Amanda Van Horn considers herself an advocate, willing to speak up on behalf of others and make sure their needs are being met.
As vice president of Student Assembly, she listens to input from her fellow students and tries to address their concerns through events, policy changes and communication with the college’s Administration. As a future healthcare provider, she is looking to address the gap in care for children in need of psychiatric services.
Off campus, her two jobs – in healthcare and as an aide to the disabled – also show her commitment to compassionate care. She is also the foster mother to her younger sister, whose school photo adorns her much-used scheduling notebook.
“I write everything down — highlighting, scribbles, whiteout, all of it,” she mused, while leafing through its well-marked pages. “I’m more likely to do something if I write it down.”
A native of Brooklyn, Amanda nevertheless has Broome County roots. Her grandmother moved to the area in late 2001 and Amanda spent her summers here, enjoying local parks and pols, Johnson City Field Days and, of course, Skate Estate.
After graduating high school, she worked in a range of fields – in retail, at nonprofits, in courthouses – and then relocated to the Binghamton area to care for her sister. Amanda knew precisely where she wanted to work: UHS. After applying for more than 40 positions with the regional healthcare provider, she was hired as an access care representative, working in the emergency rooms at both UHS Wilson Medical Center and UHS Binghamton General Hospital.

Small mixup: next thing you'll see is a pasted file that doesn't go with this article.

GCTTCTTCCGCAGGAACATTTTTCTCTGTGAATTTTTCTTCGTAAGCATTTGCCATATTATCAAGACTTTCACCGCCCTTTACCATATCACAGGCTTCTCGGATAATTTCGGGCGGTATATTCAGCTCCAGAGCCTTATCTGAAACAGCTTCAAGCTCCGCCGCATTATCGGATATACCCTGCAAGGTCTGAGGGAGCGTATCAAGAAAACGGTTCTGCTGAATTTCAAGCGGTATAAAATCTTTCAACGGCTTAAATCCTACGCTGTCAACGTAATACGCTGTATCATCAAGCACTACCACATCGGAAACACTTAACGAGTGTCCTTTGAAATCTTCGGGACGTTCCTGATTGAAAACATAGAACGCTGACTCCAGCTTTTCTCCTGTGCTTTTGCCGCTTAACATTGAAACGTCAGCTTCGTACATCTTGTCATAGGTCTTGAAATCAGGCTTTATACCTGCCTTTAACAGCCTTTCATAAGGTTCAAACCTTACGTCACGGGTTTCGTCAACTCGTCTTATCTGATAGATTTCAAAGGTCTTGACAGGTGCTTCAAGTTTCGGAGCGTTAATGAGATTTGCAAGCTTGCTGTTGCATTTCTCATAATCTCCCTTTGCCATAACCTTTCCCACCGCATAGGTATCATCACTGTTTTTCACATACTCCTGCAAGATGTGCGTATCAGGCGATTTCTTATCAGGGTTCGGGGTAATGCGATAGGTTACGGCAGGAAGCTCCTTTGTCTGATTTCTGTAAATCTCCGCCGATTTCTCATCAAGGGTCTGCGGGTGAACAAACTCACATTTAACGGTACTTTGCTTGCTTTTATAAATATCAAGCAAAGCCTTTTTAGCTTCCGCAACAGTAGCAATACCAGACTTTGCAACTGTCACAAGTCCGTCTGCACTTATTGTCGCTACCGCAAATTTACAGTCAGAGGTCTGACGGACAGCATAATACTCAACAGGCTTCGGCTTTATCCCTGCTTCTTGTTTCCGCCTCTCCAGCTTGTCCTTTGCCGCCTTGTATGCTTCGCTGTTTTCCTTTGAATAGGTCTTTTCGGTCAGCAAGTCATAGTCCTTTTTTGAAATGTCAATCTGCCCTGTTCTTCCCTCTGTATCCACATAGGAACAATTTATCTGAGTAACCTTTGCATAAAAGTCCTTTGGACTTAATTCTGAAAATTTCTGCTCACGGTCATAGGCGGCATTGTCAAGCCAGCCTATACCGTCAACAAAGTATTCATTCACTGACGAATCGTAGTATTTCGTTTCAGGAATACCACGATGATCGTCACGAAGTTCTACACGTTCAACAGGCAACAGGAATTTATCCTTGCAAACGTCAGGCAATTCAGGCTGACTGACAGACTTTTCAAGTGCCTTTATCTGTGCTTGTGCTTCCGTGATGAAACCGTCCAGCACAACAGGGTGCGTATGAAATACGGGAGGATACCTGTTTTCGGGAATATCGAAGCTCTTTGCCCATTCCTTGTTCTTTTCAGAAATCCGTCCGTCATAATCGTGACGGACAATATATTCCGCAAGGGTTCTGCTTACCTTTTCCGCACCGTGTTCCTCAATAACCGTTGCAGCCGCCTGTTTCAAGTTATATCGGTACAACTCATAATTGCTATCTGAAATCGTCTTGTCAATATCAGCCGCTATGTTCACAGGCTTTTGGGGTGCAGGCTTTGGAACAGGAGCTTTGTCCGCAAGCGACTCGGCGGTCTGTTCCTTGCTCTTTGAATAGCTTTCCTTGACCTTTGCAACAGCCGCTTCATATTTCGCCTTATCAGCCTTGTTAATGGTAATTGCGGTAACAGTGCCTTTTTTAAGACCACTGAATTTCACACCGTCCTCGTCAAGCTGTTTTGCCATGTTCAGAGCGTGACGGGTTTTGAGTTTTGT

Around the same time, she also enrolled in SUNY Broome – first in Human Services, and then in Health Studies after her interests shifted in focus. In fact, SUNY Broome led to her second job as a self-directed services worker at Springbrook, serving clients with developmental disabilities. Originally hired by a faculty member to care for an autistic child, she transitioned to Springbook to continue to provide care.
“It’s been a great opportunity for both of us. I’m definitely learning about myself,” she reflected. “They’re autistic, but at the end of the day, they’re still no different than me. I hope one day we get to a point in our society where everyone is open and accepting when people are different.”
‘Serving my community’
With her deep background in caring, Amanda originally saw herself becoming a social worker, but has since shifted her focus to nursing. Her long-term goal is to earn her doctorate of nursing practice (DNP) and specialize in pediatric psychology.
“I always wanted to end up in the psych field. When I started living on my own, I became a health nut, looking for ways to combine mental health with healthy lifestyle choices,” she explained. “This kind of plays into that.”
Along the way, she discovered that pediatric patients face a lengthy waiting list – as much as three to nine months – for psychiatric care. In emergencies, parents can take their children to the Comprehensive Psychiatric Emergency Program at UHS Binghamton General Hospital, but many would prefer other options.